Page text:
Cattle Breeds

Appears in

Oxford Companion to Food

Oxford Companion to Food

By Alan Davidson

Published 2014

  • About
The concept of breeds is a relatively recent one. A breed is not the same as what is called a landrace. The latter is a genetic stock in a particular area which has adapted over the centuries to the local conditions. A breed has been bred in controlled conditions, with documentation in the form of a herd book. One can become the other; for example, Highland cattle prior to the mid-19th century were a landrace, but more recently have become a breed (herd book established 1885).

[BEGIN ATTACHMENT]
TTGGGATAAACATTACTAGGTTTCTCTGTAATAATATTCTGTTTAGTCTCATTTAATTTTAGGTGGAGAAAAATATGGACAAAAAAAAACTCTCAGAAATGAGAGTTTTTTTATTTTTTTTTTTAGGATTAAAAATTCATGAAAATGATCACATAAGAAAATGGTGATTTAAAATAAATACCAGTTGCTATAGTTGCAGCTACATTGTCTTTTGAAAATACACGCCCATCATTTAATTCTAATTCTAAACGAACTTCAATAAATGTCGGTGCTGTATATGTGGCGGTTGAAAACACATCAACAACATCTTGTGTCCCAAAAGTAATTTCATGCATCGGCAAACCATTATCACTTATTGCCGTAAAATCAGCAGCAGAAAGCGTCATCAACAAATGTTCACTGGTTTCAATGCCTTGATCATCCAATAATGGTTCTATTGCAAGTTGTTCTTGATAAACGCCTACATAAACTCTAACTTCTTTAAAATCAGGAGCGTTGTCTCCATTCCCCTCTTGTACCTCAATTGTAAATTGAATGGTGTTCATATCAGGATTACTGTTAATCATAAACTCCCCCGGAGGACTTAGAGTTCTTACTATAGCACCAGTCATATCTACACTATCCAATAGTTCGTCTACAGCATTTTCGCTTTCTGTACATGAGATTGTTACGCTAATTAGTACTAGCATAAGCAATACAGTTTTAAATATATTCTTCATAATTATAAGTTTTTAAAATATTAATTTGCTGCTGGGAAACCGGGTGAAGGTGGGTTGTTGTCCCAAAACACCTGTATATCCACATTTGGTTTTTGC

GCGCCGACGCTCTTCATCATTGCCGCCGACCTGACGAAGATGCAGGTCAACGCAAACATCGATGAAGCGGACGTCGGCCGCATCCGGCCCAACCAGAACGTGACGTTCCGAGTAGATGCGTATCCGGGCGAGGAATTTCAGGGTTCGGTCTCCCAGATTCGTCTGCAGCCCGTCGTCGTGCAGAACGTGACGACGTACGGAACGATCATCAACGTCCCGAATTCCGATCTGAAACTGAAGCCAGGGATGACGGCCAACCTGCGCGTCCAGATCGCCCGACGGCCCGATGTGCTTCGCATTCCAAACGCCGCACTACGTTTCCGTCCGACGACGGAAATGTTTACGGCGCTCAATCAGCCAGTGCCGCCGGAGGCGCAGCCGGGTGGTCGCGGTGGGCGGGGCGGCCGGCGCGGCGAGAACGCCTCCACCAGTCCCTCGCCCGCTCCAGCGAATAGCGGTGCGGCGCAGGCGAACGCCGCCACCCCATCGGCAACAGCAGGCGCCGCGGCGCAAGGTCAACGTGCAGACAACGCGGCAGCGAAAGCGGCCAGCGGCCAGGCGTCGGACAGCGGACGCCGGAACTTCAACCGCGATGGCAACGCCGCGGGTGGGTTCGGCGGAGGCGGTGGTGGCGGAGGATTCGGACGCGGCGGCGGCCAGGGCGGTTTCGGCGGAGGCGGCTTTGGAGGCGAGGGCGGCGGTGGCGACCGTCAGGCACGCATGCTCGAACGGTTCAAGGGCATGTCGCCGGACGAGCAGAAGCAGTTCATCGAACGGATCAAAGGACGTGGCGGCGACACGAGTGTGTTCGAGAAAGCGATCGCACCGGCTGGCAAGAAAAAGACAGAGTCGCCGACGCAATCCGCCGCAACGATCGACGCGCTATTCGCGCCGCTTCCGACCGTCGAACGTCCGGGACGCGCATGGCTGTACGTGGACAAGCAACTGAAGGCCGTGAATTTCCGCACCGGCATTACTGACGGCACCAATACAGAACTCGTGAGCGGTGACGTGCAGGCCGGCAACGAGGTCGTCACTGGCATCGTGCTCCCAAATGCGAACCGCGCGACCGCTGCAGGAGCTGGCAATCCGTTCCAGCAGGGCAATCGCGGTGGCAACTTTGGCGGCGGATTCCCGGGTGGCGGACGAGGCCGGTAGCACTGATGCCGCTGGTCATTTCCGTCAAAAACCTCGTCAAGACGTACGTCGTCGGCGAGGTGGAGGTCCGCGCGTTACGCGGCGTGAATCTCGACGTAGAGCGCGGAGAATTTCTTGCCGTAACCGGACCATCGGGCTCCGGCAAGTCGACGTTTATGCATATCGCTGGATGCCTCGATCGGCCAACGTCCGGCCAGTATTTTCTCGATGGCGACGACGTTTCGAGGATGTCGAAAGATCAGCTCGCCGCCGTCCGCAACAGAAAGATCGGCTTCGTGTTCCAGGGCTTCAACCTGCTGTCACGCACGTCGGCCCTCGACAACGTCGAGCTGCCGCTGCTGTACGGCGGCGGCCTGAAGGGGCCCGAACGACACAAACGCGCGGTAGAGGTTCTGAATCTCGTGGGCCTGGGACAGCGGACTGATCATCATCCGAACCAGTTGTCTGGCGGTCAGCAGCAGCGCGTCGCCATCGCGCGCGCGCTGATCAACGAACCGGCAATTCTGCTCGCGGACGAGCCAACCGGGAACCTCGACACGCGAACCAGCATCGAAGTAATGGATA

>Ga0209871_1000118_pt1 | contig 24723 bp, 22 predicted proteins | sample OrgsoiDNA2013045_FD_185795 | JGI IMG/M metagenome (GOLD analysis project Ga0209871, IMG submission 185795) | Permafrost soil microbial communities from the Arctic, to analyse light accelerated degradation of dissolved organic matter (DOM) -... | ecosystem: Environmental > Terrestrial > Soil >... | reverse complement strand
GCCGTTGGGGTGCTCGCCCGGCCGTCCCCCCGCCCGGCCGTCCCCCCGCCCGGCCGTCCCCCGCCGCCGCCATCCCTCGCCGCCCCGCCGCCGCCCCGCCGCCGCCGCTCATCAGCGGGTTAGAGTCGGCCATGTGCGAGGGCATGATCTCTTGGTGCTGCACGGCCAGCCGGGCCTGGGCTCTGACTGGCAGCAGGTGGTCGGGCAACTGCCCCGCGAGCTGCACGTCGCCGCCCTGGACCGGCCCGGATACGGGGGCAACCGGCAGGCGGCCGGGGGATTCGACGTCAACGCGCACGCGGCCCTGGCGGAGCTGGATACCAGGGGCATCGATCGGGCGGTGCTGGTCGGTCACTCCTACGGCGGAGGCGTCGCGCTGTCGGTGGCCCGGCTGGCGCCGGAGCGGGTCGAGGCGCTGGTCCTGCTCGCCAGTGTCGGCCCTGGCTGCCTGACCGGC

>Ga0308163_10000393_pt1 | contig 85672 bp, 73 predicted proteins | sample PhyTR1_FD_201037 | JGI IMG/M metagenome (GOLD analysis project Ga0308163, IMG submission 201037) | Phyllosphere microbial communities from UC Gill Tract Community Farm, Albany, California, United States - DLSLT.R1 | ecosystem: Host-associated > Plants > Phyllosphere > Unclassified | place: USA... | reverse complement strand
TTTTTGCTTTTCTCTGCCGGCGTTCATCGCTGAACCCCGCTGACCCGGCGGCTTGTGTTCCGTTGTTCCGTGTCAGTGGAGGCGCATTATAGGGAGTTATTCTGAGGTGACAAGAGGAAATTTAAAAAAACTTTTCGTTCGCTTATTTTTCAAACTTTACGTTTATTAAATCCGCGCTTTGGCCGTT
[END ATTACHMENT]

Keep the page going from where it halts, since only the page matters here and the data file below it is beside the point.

Some breeds have been enormously influential because used for the establishment or improvement of herds far from their native lands. British breeders have been to the fore in all this, and British bulls have been among Britain’s most important exports. The breeds whose genes are most widely distributed include:

  • dairy breeds: Dairy Shorthorn, Jersey, Swiss Brown, Friesian/Holstein.

  • beef breeds: Beef Shorthorn, Hereford, Aberdeen Angus, Devon.